Lisa says that this is as good a reason as any to update and beef up your Profile. I’m not sure if having a scrappy Profile will mean that you’ll be overlooked by anyone giving referrals, since the concept really comes down to who they know, but it really can’t hurt.

My argument is that it only takes a couple (give or take) hours to get a good enough Profile.  It’s not rocket science, but I’d give most people a C- grade on their Profiles.

Want to beef up your LinkedIn Profile? Get free access to my Pluralsight course on optimizing LinkedIn Profile, and get free JibberJobber premium just for watching this course… details here:  How to use the Pluralsight Course Tracker (and get free Pluralsight courses)

LinkedIn’s Résumé Builder. Nope.

October 5th, 2015

Irene McConnell has a post that I totally agree with: Why LinkedIn’s Résumé Builder Is A Massive Waste Of Time.

I really haven’t met anyone who takes this resume builder serious, but if you are wondering, just read her post.

What LinkedIn Can Do To Make “Posts” Way More Powerful

October 1st, 2015

LinkedIn Posts is pretty cool.  This is the blog-post-like, article-ish part of LinkedIn where you can write something and share it out to the world.

There are a number of things that LinkedIn could do to make this more useful, but some of them would certainly increase the spammer’s ability to annoy all of us.  LinkedIn walks on a thin line with Posts, the same way they did with Answers (which they finally gave up on and did away with).  But in this post I want to focus on one specific thing they could and should do to make Posts useful, and gain significant traction, in a way that spammers won’t find useful.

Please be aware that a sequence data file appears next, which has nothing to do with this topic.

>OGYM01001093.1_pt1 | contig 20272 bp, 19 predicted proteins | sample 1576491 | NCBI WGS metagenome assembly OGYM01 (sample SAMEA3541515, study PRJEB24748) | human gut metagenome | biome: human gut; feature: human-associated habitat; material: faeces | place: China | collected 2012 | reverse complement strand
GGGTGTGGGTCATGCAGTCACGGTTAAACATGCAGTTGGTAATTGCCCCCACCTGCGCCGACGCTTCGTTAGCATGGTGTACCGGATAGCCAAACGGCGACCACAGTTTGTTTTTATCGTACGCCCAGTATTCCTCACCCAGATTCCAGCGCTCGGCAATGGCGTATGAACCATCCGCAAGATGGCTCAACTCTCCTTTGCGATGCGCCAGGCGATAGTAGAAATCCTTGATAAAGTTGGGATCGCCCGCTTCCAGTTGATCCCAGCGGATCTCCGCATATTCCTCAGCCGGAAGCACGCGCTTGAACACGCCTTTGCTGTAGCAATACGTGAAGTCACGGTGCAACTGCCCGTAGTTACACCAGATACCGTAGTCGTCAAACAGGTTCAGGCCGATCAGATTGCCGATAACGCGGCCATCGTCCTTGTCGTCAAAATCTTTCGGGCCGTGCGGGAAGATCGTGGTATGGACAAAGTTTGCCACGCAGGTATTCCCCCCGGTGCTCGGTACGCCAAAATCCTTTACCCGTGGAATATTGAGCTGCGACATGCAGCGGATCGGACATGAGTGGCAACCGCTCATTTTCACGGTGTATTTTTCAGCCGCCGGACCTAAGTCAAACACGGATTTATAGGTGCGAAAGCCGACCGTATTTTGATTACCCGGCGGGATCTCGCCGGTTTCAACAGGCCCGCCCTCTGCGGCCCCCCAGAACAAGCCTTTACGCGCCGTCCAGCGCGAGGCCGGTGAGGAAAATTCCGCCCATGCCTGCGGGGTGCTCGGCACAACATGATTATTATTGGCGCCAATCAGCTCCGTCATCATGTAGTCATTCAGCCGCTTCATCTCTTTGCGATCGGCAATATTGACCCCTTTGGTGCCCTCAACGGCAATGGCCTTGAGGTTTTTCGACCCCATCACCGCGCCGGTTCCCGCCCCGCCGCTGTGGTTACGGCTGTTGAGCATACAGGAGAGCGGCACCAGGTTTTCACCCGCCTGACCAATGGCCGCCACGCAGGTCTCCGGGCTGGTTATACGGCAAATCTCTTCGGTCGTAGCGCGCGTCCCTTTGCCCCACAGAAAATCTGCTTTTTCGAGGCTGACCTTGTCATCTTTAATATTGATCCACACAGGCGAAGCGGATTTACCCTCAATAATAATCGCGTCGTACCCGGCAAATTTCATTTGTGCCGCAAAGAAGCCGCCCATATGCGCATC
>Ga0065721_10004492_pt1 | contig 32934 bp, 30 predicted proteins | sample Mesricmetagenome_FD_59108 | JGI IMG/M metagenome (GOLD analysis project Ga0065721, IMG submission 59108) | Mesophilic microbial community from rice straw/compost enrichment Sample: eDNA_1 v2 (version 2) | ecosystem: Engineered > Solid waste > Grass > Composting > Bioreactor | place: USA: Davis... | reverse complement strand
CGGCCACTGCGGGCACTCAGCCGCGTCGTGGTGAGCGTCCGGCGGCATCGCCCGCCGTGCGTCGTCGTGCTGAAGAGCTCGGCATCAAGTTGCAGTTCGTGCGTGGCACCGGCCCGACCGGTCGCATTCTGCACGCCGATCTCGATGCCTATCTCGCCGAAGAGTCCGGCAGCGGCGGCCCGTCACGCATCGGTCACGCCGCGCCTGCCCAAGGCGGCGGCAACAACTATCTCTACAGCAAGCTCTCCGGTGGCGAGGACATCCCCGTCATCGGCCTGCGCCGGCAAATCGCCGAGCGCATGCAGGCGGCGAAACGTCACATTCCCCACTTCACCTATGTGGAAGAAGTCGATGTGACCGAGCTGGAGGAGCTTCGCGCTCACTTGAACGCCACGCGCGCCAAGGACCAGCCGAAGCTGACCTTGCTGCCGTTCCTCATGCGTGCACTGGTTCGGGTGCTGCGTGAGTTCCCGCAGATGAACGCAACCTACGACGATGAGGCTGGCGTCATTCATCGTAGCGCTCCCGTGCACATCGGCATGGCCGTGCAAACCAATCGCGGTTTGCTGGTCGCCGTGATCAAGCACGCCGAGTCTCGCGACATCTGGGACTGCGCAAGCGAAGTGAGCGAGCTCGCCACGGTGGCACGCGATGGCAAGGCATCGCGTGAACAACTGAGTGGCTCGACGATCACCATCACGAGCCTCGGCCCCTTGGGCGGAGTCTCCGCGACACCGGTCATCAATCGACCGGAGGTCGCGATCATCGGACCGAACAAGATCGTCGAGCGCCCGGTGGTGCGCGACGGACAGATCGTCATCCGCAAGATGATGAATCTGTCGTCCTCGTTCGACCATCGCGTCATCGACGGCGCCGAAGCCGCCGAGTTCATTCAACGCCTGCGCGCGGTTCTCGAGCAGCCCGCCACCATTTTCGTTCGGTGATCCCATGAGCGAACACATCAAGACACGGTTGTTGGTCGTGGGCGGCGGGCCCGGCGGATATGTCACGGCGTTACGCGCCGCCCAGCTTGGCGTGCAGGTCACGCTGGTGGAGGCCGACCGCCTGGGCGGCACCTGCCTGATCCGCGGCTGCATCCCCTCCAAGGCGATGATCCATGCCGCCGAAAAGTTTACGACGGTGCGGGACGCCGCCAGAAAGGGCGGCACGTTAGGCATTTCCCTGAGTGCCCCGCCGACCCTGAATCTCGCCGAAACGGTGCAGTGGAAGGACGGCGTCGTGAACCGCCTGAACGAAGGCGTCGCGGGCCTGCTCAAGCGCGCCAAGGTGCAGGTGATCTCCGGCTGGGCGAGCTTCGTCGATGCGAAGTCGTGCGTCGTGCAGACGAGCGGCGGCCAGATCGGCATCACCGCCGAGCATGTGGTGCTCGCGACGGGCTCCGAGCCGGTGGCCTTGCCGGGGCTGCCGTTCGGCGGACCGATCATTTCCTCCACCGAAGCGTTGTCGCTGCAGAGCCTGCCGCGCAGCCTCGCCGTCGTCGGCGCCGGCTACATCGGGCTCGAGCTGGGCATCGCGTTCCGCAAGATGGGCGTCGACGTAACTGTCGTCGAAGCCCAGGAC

The problem is that once I write a post, and someone comments on the post, the comment goes to a black hole.  I don’t realize you commented unless I stalk that post (that means I have to keep the post up and refresh it regularly… that is a ridiculous expectation). To make matters worse, if I do stalk the page, I have to drill down in the comments area, because by default they only show the most recent comments.

Here are two simple and best-practice things that LinkedIn should do to make Posts useful for readers as well as post authors:

  1. Allow the author to get an email when a comment is submitted.  This is how WordPress works, and how Facebook works.  Of course, allow the author to opt out, just like FB does. But to expect us to go back into our posts and see what the latest comment is is asking too much.  Bonus: anyone who comments should also be able to get messages (that they can opt out of). Right now, the posts and comments are a flash in the pan. If LinkedIn does this, it makes Posts “sticky,” and gets people coming back, continuing conversations, sharing great ideas, etc.